Going the Distance: Queen’s Student Alumni Association (QSAA)

The Queen’s Student Alumni Association (QSSA) reminds students of an often forgotten fact: the Queen’s experience doesn’t end after four years.

While QSAA may be known for bringing high profile speakers back to campus, they do more than that. Offering hired leadership positions as well as a Backpack to Briefcase program to teach career skills are just some of the other ways that QSAA ensures students get exposure to a wide breadth of tools before they graduate.

I spoke with three of QSAA executive members, including vice president of events, Taylor Jennings, ArtSci ’15, vice president of volunteers, Jessica Beakbane, Comm ’14, vice president of marketing and communications, Hillary Maynard, ArtSci ’14, about the ways in which QSAA does more than bring alumni back to campus:

Q: What were your reasons for getting involved in QSAA?
Jennings: I was actually external, this coming in year … I liked what QSAA stood for, connecting the student body to alumni.

Maynard: What’s so unique about QSAA in comparison to a lot of other opportunities at Queen’s is you get to see the whole other side to Queen’s like the administration side, and just being in Summerhill is so unique and a lot of other clubs don’t really have access to all the amazing people who work upstairs in alumni relations and in administration.

Beakbane: To be totally honest my sister was actually the QSAA president and I loved the events she was putting on and the people she got to meet because we get to connect with … so many alumni. That whole connection has just been something that I feel I couldn’t find elsewhere.

Q: What has been the most pivotal or successful events you’ve organized?
Jennings: This year we got to partner with the Equity Office and hosting Melissa Vassallo back for the launch of the Accessibility Hub … It was an amazing experience being able to work so closely with staff and advancement in bridging that gap and creating a better Queen’s community as a whole.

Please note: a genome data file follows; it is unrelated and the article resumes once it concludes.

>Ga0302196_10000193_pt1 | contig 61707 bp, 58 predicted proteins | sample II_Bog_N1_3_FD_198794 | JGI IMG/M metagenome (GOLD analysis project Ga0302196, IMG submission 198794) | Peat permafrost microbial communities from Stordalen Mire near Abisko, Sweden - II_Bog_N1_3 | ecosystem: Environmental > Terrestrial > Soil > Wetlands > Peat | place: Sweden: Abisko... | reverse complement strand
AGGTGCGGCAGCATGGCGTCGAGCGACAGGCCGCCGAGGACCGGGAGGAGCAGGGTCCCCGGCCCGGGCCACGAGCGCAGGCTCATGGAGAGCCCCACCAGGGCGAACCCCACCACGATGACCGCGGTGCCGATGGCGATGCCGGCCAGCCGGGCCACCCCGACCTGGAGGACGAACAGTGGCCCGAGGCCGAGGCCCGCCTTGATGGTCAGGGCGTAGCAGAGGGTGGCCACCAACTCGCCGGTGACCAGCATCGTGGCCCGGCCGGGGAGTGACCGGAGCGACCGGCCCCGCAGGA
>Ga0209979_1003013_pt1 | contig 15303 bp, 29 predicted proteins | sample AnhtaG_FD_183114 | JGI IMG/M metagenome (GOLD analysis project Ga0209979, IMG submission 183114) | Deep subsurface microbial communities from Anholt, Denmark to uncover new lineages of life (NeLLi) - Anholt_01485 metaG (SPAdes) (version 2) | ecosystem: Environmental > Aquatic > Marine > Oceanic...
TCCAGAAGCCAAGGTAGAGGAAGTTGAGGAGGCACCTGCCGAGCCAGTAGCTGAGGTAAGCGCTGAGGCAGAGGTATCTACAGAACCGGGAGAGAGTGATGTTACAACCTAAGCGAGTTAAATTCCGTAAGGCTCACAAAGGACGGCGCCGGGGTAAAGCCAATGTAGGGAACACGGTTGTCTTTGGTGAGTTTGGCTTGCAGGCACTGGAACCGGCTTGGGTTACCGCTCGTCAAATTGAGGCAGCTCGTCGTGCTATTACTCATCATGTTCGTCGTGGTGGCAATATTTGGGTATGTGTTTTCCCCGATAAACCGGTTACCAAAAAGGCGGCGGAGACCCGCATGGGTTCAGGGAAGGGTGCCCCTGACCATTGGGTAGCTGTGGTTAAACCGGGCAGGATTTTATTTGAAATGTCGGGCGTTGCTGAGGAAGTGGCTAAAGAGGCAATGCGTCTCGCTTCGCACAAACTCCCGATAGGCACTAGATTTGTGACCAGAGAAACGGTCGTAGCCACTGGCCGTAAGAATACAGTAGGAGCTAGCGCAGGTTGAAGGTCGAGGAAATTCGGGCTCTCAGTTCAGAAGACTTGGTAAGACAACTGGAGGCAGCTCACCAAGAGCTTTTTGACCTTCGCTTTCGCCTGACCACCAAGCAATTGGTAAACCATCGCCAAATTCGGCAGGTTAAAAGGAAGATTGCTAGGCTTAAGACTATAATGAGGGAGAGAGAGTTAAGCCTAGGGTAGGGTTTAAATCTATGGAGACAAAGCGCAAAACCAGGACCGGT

Maynard: One of the really cool things about that event was I walked in there just expecting it to be students, but it was people from the Kingston community [and] people who worked at Queen’s [as well] … I can’t really speak to other schools, but I know that one thing we really strive to do is make campus very accessible and more equitable so it was a really unique event.

Q: Who would you say have been the most notable recent speakers?
Beakbane: Probably just falling within the last year, we had Olson come back. She’s a celebrity chef. She came back and brought cookbooks that people could sign, spoke about her experience being a celebrity chef.

Maynard: Just celebrating Queen’s – like the education we get and where it can take us – we bring back speakers from various fields … Someone like me in history, I’m not sure where I’m going, but to see that different speakers have taken different career paths is really encouraging.

Jennings: Justice Hugh Fraser was one of the most notable that we brought back this year ... So through [my role] I got to know him on a personal level and even now we still communicate via email. So that was something that I kind of love about having this role is making those personal connections, but then being able to spread that to our ambassador team and introduce him to other ambassadors, introduce him to like the athletics department and spread him throughout the Queen’s community.